Nicholas and I see many physicians and specialists in an effort to manage his symptoms associated with PWS. Most of our specialists are located at Children's Hospital in Boston. A simple trip to the doctor for us, usually involves a long hellish car ride fighting the insane traffic in and out Boston.
Thankfully, our dentist is located in the next town, and visits here are much easier on us. I do not need to pack lunch and a snack for Nicholas. I do not need to bring toys and books and backpacks to help entertain him while we wait in the waiting room. Yes, visits to the dentist are much easier on us, that was until yesterday.
Children diagnosed with PWS tend to have thick saliva. Low muscle tone can cause them to breathe with their mouths open. These issues increase the potential for children with PWS to get cavities, and lots of them. Unfortunately, behavior issues make it very difficult for my son, Nick to sit calmly and quietly in the dentist chair. The noise, the sights, the sounds, the disruption to his schedule are all very difficult inputs for Nicholas to process.
Our recent visit to the orthodontist also confirms that Nick's teeth are starting to crowd. Since filling cavities can become a nightmare for children diagnosed with PWS, you can imagine what maintaining braces would entail.
Our wonderful, Orthodontist, Dr. Koglin, explained to me that to avoid putting braces on Nick, we would need to pull some of his teeth at the appropriate time. This would enable new teeth coming in to do so without crowding and the need for braces.
Now, for most kids, this procedure would take place in the dentist chair. Not so for Nicholas.
Since Nicholas will need to be put to sleep, this procedure will need to be completed in a hospital setting with a trained anesthesiologist. Breathing issues during sedation are common in children with low muscle tone. Nicholas also has trouble regulating his body temperature, this too will need to be monitored. His potential for seizures, another serious issue to monitor, as is his borderline Von willebrand's disease which makes his blood difficult to clot. An IV needs to be inserted in Nick's arm just in case DDAVP is needed to help his blood to clot. IV's are never easy to perform on Nicholas since his low muscle tone makes his veins roll. His last IV had to be placed in his ankle. Nice, huh?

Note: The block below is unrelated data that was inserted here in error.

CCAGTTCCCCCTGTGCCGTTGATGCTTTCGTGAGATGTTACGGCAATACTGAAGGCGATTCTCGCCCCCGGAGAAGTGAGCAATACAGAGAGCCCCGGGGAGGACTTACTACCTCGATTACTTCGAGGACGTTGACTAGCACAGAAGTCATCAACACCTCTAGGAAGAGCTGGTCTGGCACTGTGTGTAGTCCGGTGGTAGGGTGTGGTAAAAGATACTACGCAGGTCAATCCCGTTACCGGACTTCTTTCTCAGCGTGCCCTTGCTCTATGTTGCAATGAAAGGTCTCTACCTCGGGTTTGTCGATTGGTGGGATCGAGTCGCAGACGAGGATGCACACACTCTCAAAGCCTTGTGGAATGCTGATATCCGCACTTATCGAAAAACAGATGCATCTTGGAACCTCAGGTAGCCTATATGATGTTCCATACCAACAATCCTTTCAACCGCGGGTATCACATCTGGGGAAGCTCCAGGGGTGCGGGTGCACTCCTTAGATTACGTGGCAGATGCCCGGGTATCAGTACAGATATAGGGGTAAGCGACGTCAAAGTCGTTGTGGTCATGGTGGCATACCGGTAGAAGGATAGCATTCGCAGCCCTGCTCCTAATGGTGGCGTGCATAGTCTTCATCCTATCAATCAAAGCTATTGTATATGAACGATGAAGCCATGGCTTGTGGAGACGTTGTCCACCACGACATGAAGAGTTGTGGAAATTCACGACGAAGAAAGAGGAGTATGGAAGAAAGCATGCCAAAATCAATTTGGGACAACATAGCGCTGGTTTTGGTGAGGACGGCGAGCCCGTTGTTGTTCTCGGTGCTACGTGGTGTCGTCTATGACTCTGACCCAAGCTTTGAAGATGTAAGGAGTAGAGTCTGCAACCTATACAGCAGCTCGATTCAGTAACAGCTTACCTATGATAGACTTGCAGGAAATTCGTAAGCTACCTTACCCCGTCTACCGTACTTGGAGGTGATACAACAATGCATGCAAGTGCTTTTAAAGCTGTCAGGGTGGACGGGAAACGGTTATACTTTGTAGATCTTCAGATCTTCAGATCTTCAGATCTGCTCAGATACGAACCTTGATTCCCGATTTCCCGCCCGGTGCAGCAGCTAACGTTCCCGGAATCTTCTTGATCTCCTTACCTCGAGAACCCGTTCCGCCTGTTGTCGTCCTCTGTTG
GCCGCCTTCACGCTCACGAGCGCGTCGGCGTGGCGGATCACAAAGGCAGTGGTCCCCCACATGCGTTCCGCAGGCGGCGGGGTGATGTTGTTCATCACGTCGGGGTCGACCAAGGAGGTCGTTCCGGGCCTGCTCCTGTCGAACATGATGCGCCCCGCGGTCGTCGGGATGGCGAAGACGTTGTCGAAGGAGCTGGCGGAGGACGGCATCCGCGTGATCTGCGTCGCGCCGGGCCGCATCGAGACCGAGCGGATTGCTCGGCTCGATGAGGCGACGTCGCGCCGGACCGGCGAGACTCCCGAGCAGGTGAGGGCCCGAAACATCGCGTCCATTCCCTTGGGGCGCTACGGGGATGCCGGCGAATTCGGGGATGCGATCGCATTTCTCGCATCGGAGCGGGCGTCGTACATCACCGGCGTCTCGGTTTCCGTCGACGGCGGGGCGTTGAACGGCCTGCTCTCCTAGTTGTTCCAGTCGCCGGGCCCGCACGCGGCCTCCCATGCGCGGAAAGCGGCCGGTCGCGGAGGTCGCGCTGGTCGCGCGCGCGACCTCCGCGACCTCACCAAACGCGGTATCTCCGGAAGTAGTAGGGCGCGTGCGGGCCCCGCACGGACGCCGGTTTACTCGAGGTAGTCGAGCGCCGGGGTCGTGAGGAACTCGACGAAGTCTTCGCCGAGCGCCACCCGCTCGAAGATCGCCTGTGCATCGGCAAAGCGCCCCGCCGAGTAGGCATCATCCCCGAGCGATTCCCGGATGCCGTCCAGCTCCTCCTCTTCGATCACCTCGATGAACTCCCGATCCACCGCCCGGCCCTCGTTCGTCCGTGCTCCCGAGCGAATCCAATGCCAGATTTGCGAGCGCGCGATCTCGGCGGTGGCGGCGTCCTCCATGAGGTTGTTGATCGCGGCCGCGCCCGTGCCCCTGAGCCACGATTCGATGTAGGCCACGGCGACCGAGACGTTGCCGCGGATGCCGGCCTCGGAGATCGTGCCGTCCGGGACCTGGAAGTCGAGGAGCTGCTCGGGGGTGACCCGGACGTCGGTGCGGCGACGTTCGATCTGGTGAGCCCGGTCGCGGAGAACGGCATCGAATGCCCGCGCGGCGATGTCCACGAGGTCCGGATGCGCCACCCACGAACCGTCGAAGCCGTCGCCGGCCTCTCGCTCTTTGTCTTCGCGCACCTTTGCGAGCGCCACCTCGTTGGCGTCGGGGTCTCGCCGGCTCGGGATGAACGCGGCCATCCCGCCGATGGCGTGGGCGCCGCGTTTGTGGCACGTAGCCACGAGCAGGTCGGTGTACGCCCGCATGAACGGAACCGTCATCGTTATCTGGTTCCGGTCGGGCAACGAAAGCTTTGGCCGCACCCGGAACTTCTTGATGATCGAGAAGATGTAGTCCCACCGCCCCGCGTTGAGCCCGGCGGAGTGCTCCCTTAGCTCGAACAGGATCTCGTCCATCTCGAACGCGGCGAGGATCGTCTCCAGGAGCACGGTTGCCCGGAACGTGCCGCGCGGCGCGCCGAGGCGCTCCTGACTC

This will be the 9th procedure Nicholas has endured in only his 8th year of life. Putting Nicholas to sleep is always a little scary for me. Dr. Koglin would like to perform this procedure in the summer. Great.
While our wonderful dentist, Dr. Lindi, removes his teeth during this procedure, she will also take x-rays, clean his teeth, seal them with a fluoride coating and fill any cavities. This hopefully, avoids having to come back to the hospital too soon.
To make matters worse, coordinating this procedure through our insurance companies is yet another difficult obstacle course filled with lethal land mines. Nick's last procedure had to be canceled the first time since one of our insurance companies did not feel it was "medically necessary". (Even though his physician, his dentist and his orthodontist all agreed!)
It is hard sometimes not to get angry since a simple dentist visit for Nicholas ends up being a complex surgery in a hospital setting after months of fighting with insurance companies who are indifferent.
I suppose most Mom's would think I'm crazy when I say I just want to take my son to the dentist!